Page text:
Spring birds, like a symphony of high notes, along with the bass notes of mourning doves, create a spring song like no other. Bright spring greens fill the trees and the ground below, accented by deeper green cedar pines. As I look down, I notice the boards on the deck of the old porch have peeling paint, a reminder of summer projects ahead. All around, spring is my favorite season… that is, until summer, then fall and winter. Thank God for the variety.
What I like best about spring is that it’s a season of hope, and it’s hope we all live for. It comes in different forms, but, unlike a magic lantern, Santa Claus, or possibly-unanswered prayers, our hope, in many cases, is in our own hands.
Stop and think about what you hope for.
There are clearly things we can hope for but can rarely affect personally, though we each need to do our part if we can clearly see the role we should play.
Two speakers at my father’s services recently, recalling memories of my dad, repeated his mantra, which is exactly the one I grew up with.
He would say…
“If you don’t think you can, you can’t.
If you think you can, you can and will.”
Though the negative among us will challenge these words, perhaps they might not challenge them if they lived them.
Loving the Transformation
I’m not against negative people. I try hard to love everyone, and the best part about negative people is watching the twinkle they get in their eye when they finally get it … try it … and succeed.
Dad would say, “No challenge is too big. You just have to expand the possibilities of your thinking.”
And when he’d suggest something big to me, I often caught myself telling him the reasons it wasn’t right for me, or how it was too big, something I could never possibly do.
He would then remind me that every big dream accomplished in the world started out in someone’s head. Often, with disbelief.
“Push those negatives out of your mind,” he would say. “We all get them, but the key is to push them away.”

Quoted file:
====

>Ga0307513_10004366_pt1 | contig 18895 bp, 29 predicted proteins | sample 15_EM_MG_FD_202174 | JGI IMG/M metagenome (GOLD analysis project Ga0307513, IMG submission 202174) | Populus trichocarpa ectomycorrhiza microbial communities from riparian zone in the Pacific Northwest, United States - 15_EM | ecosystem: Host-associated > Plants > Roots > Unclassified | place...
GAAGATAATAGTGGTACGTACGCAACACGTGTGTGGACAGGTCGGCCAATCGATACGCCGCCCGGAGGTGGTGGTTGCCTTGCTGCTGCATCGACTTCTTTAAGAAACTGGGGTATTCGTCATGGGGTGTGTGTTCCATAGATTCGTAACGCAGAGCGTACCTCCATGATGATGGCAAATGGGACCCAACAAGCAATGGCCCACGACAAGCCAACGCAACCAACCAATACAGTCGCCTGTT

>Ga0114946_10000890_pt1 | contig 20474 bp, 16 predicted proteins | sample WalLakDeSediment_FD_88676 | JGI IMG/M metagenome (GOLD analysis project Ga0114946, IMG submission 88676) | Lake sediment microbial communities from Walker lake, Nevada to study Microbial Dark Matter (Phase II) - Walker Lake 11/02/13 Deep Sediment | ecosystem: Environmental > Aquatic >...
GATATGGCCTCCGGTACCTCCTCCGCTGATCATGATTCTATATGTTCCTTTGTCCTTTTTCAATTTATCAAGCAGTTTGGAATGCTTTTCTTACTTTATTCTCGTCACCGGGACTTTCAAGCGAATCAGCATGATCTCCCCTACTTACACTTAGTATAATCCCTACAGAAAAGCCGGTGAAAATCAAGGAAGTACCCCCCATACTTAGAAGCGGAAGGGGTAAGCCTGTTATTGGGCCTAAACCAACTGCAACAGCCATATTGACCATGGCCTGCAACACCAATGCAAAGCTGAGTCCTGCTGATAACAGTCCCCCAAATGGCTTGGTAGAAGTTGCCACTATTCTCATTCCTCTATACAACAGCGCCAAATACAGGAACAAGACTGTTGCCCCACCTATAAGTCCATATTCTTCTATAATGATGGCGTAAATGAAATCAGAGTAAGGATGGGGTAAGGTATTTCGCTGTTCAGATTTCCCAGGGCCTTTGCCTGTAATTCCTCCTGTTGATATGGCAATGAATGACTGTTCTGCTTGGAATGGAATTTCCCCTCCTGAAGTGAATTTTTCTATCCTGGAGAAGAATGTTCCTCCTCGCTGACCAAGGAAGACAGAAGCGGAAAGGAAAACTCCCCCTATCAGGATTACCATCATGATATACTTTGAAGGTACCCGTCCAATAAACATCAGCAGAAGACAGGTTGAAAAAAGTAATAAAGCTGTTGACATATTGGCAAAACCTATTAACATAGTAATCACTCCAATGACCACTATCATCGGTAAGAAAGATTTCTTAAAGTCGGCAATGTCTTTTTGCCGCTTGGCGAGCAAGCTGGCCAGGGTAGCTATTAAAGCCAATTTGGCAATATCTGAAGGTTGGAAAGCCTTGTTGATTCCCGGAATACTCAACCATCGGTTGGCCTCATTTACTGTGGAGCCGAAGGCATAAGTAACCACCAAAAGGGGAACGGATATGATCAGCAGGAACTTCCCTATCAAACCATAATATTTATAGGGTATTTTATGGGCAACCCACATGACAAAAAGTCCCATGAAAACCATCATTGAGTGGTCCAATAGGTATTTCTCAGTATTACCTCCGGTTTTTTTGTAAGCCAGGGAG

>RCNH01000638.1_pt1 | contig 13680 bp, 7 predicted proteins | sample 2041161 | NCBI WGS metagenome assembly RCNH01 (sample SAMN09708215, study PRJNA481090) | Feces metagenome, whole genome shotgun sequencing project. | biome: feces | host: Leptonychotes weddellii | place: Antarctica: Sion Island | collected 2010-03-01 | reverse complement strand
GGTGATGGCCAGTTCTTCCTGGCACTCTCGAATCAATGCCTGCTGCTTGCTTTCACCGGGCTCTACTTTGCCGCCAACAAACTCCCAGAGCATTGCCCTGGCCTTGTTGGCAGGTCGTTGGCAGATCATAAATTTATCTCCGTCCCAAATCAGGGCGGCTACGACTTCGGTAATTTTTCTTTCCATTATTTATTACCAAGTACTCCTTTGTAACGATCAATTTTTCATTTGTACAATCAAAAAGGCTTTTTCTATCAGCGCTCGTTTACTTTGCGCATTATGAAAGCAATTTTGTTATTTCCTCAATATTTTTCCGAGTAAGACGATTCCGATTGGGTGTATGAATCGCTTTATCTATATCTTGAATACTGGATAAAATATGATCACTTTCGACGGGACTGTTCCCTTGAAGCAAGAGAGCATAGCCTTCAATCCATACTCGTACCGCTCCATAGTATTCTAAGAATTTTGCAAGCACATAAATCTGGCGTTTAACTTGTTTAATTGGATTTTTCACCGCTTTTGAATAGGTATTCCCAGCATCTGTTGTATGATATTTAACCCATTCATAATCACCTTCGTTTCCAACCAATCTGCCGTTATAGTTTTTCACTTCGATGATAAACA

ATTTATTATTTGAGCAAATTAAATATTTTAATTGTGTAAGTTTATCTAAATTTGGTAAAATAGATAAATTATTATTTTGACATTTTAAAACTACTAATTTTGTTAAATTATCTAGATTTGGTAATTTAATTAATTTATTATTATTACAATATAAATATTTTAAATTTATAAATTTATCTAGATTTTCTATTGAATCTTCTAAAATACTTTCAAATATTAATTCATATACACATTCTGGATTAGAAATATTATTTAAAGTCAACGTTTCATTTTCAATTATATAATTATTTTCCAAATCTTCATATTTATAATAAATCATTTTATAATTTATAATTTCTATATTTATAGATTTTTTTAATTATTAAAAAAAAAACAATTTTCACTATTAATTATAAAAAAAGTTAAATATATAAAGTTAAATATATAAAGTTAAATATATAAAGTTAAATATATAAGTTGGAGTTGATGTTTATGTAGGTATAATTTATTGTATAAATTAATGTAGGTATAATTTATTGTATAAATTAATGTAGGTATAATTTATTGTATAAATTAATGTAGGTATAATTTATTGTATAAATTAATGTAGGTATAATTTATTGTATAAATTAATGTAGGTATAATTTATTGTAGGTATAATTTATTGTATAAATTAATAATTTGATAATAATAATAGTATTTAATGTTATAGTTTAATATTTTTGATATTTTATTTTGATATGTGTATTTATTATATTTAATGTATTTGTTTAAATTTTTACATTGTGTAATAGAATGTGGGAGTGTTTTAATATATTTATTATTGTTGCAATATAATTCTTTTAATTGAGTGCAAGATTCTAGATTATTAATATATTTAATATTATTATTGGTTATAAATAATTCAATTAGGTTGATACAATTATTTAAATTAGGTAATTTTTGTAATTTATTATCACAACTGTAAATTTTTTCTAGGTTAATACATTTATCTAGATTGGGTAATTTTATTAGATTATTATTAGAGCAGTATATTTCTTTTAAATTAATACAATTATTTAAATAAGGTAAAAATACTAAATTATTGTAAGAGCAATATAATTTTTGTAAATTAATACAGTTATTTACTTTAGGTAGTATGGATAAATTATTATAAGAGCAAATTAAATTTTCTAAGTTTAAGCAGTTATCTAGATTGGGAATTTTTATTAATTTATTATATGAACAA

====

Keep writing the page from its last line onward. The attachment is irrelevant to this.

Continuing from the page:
A couple of years ago one of my mentors suggested I launch a national television show on a major network. My immediate reaction was, “I can’t do that. Why would they want me? There are people much more qualified.”
Watching the Magic Happen
His response, as if he had been talking to my dad: “You certainly can’t do it if you think that way. How about you take the weekend, rethink it, and figure out how you’ll do it.” Two weeks later I had a preliminary deal for a show, and after a few weeks of discussion, a firm deal. Ultimately I had to push out my insecurities, and the more I thought about it, the more I believed it, and the more I believed it, the more I made it happen.
My grandmother always used to say, “Once you set your mind on something, you’re halfway there.” Once I had set my mind on this big, seemingly impossible idea, I overcame my fears.
You see, your belief has to be stronger than your fear. We all have fear. It’s normal. But if you want something badly enough, you’ll push that old fear aside.
When I meet people, I usually start by asking, “What’s your story?” They usually say, “What do you want to know?” I then say, “You choose. What’s your big dream?”